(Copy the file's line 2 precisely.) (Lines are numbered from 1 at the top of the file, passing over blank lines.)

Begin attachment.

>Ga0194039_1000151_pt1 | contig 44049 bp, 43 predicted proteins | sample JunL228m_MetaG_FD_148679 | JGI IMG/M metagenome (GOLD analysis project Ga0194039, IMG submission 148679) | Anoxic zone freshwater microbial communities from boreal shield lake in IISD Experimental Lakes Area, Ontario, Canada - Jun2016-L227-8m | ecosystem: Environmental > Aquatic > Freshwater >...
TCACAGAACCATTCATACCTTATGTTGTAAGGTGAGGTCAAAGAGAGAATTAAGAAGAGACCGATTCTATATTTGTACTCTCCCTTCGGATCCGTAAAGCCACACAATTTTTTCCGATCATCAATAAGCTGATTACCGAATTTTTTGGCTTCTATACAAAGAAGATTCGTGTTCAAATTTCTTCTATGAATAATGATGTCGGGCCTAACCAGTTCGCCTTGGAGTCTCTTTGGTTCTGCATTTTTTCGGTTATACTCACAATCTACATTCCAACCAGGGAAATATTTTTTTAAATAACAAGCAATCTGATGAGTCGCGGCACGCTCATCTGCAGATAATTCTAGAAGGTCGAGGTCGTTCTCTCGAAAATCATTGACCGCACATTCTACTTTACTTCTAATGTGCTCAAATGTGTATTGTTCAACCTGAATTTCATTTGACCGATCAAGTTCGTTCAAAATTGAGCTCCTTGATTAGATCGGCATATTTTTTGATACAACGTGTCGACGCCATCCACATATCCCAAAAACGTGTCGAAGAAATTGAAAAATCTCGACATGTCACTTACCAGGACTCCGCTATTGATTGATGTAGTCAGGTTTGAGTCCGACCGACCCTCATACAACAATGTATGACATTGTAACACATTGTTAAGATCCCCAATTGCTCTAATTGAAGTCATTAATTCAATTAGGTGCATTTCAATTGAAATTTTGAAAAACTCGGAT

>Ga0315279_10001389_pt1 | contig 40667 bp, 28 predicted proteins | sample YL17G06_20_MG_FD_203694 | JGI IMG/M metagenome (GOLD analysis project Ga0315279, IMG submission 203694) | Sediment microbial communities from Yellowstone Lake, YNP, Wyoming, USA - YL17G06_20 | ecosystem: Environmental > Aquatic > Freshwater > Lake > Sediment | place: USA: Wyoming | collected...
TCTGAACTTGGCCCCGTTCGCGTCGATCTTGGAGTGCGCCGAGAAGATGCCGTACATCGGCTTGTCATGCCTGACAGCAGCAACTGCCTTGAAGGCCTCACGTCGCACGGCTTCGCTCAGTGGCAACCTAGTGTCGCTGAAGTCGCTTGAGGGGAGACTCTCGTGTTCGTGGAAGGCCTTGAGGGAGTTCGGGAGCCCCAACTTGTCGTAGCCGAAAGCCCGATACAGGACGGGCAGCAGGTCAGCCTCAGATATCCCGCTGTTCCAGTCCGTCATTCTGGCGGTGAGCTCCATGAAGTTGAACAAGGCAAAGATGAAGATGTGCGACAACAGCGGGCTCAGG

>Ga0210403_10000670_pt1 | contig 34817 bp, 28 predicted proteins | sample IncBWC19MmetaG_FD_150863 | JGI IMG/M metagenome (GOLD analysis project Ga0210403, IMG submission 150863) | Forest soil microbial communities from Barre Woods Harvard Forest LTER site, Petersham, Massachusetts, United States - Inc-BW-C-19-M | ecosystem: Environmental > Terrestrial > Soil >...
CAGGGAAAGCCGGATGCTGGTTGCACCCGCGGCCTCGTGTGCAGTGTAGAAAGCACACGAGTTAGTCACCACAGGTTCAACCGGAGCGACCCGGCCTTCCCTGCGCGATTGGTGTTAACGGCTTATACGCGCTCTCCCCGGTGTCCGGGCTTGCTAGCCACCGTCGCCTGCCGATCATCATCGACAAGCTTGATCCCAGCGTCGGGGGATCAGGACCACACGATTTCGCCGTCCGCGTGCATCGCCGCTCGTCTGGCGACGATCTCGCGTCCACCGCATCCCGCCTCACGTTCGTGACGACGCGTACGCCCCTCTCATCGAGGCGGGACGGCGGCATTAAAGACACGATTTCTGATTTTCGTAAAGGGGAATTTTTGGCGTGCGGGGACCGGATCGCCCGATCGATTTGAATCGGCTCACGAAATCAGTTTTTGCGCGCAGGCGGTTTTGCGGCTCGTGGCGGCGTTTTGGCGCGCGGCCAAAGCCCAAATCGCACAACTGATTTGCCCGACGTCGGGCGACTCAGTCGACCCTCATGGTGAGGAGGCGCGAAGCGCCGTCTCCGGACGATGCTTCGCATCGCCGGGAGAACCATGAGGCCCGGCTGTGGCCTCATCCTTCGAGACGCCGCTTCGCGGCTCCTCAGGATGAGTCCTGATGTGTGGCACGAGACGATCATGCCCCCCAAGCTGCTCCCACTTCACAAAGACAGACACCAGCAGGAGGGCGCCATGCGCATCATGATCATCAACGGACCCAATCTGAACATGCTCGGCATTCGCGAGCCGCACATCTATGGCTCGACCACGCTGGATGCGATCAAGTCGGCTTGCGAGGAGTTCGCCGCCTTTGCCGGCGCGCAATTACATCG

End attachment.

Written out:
TCACAGAACCATTCATACCTTATGTTGTAAGGTGAGGTCAAAGAGAGAATTAAGAAGAGACCGATTCTATATTTGTACTCTCCCTTCGGATCCGTAAAGCCACACAATTTTTTCCGATCATCAATAAGCTGATTACCGAATTTTTTGGCTTCTATACAAAGAAGATTCGTGTTCAAATTTCTTCTATGAATAATGATGTCGGGCCTAACCAGTTCGCCTTGGAGTCTCTTTGGTTCTGCATTTTTTCGGTTATACTCACAATCTACATTCCAACCAGGGAAATATTTTTTTAAATAACAAGCAATCTGATGAGTCGCGGCACGCTCATCTGCAGATAATTCTAGAAGGTCGAGGTCGTTCTCTCGAAAATCATTGACCGCACATTCTACTTTACTTCTAATGTGCTCAAATGTGTATTGTTCAACCTGAATTTCATTTGACCGATCAAGTTCGTTCAAAATTGAGCTCCTTGATTAGATCGGCATATTTTTTGATACAACGTGTCGACGCCATCCACATATCCCAAAAACGTGTCGAAGAAATTGAAAAATCTCGACATGTCACTTACCAGGACTCCGCTATTGATTGATGTAGTCAGGTTTGAGTCCGACCGACCCTCATACAACAATGTATGACATTGTAACACATTGTTAAGATCCCCAATTGCTCTAATTGAAGTCATTAATTCAATTAGGTGCATTTCAATTGAAATTTTGAAAAACTCGGAT